One of the most common toxicologic emergencies veterinarians see is chocolate toxicity. Chocolate is a popular treat all year round. Care must be taken when animals are present, though. Chocolate can be toxic, and sometimes even fatal, for animals. Though most common in dogs, it is important to remember that cats and other species are susceptible to its toxic effects as well. Chocolate is made from cacao beans and contains a naturally occurring stimulant called theobromine, which is the toxic compound in chocolate. (Caffeine is also present in chocolate, but in much smaller amounts than theobromine.)
Theobromine, not only leads to severe gastrointestinal upset, but also can cause heart arrhythmias and potent central nervous system stimulation; which can manifest in the form of potentially fatal epileptic seizures. Different types of chocolate contain different amounts of theobromine, however. Unsweetened (baker's) chocolate contains 8-10 times the amount of theobromine as milk chocolate. Semi-sweet chocolate falls roughly in between the two for theobromine content. White chocolate contains theobromine, but in such small amounts that poisoning is unlikely. If your pet ingests any chocolate, it is important to call your veterinarian. Who will calculate, based on the amount and type of chocolate eaten and your pet’s weight, whether or not your pet ate a toxic amount.
Your pet may need to be seen right away!
Xylitol is a common sugar substitute found in gum, sugar-free candy, baked goods, and drinks. Humans have no severe complications from overconsumption of xylitol, however xylitol can be toxic to dogs causing hypoglycemia (low blood sugar) and liver damage.
In dogs, xylitol is rapidly absorbed causing insulin release and subsequent hypoglycemia. Low blood sugar may lead to weakness, disorientation, tremors, seizures, and coma. At high doses xylitol can also cause damage to the liver. Signs typically appear 8-12 hours after ingestion and may include lethargy, vomiting, anorexia, and collapse. Many dogs with mild signs recover with treatment, however, liver failure and death may occur.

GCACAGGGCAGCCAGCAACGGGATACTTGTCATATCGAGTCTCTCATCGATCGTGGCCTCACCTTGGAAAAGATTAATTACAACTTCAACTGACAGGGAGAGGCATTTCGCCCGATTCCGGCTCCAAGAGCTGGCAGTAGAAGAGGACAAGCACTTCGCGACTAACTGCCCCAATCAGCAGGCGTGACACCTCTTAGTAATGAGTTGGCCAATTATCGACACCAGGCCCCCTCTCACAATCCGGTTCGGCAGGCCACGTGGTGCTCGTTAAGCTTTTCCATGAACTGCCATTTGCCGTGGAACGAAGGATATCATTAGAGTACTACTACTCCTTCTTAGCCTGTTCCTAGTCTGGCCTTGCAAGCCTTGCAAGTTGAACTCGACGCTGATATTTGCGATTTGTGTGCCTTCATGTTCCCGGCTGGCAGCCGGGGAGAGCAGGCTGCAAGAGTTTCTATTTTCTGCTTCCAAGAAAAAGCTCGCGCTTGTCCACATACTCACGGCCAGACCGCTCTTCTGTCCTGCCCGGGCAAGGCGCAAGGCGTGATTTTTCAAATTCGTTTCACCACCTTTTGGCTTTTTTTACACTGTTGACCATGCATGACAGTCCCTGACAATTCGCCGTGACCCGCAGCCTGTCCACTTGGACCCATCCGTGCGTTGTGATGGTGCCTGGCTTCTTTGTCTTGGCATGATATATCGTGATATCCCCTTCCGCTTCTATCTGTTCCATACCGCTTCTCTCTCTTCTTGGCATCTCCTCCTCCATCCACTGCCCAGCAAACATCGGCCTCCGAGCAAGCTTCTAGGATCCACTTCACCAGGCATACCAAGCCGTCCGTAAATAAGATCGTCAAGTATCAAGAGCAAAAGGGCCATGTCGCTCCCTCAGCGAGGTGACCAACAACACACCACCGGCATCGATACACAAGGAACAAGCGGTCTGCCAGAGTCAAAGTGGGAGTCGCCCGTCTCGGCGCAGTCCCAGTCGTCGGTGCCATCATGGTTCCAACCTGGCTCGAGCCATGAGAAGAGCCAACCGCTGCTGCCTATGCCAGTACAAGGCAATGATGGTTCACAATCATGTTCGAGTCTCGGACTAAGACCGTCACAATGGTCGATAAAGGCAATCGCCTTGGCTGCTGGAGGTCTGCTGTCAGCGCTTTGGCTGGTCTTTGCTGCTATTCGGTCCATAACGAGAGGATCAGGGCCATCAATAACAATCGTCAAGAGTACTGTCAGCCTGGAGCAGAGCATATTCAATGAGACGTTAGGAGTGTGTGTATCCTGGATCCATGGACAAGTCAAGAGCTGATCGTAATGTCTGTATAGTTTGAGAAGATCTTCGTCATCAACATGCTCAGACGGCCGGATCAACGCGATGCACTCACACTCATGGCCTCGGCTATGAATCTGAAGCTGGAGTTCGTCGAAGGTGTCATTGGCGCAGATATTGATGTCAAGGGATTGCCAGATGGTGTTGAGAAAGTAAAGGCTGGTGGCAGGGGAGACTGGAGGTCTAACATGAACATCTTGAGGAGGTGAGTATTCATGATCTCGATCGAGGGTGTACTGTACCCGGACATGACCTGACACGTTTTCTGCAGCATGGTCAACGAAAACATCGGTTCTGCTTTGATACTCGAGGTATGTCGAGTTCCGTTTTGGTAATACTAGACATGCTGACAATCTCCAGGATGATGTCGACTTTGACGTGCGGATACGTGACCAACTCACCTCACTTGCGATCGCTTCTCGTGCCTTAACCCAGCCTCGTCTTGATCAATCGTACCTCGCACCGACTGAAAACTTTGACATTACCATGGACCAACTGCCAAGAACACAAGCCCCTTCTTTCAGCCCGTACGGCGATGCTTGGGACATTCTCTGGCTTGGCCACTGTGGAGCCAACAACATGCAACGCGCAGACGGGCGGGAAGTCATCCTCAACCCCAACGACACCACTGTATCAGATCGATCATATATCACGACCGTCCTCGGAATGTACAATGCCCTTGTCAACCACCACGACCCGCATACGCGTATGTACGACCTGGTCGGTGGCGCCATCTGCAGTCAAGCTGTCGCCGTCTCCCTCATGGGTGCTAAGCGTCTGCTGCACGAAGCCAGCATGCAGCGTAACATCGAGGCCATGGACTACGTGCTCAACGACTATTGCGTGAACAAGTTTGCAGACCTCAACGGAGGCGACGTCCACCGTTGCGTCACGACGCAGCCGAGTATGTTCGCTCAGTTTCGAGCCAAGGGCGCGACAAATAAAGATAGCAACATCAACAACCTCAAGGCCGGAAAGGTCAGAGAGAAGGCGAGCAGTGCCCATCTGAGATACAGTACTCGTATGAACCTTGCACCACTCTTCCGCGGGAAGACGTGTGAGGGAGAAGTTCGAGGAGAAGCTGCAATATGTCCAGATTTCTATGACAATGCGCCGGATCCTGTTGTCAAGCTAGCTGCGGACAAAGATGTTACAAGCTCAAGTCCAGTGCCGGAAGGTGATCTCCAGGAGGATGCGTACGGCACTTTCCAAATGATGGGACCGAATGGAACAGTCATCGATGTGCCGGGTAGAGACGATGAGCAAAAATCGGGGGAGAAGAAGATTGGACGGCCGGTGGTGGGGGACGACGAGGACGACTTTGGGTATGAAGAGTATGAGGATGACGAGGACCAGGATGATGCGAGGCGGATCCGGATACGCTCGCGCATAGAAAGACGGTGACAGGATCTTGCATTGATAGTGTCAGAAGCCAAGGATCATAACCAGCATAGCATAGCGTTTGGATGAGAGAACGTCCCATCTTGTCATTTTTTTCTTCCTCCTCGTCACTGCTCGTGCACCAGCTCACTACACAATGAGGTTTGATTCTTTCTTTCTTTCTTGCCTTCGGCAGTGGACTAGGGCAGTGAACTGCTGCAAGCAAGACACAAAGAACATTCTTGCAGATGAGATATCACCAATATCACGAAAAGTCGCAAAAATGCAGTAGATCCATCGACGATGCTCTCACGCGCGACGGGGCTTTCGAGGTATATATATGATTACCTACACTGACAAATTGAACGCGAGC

Xylitol toxicity is dose dependant. One or two sticks of gum may be enough to cause hypoglycemia in a 10 lb dog. Liver damage becomes a concern at five to ten times this dose.
If you believe your dog has ingested a xylitol containing product contact a veterinarian immediately. If seen quickly, vomiting may be induced to decrease the amount of xylitol absorbed. Your veterinarian will want to monitor blood glucose levels and liver values for any toxic effects.
To date, there have been no reports of xylitol toxicity in cats.
Canine Influenza is a newly emerging infectious disease in dogs. It is highly contagious, and since the virus in relatively new, 100% of dogs are susceptible and 80% will show symptoms. Even dogs with no symptoms can spread the disease to other dogs. Infected dogs spread the virus by direct contact, in their respiratory secretions (coughing/sneezing) for 7-10 days as well as through contaminated surfaces.
The flu is usually mild but has been known to be serious in some cases. Approximately 20% of cases had severe fever of 104-106 degrees and/or escalated to pneumonia.
In May 2009 the USDA approved the canine influenza vaccine which reduces the severity of the flu and length of time the dog is sick. This means that vaccinated dogs who still become infected have less illness and are not as contagious to other dogs. There were no side effects or safety issues in field trials including more than 700 dogs when evaluations of the vaccine’s performance were conducted.
The canine influenza vaccine is intended for dogs at risk for exposure to the virus. Since infectious dogs may not appear ill, your dog might come in contact with a contagious dog unknowingly. Risk factors include dogs that go to, or spend time with dogs that: come from a shelter, rescue or pet store; board at a kennel; attend doggie daycare; attend group classes for obedience, agility etc; visit a groomer; play at dog parks; attend dog shows and trials.
The influenza vaccine consists of a series of two vaccinations, 2-4 weeks apart. It is then boostered yearly.
Please schedule your Canine Influenza vaccination if your pet is at risk!
Rabies is a lethal viral disease for all warm blooded animals that contract it, including humans. Many people believe rabies is a thing of the past, but it is very real and still endemic in Montgomery County.
Pennsylvania State Law and Montgomery County Public Health Code require that all cats and dogs three months of age and older be vaccinated against rabies and have the vaccine re-administered as needed. Your veterinarian can check your pet’s vaccination status and determine when a booster is necessary.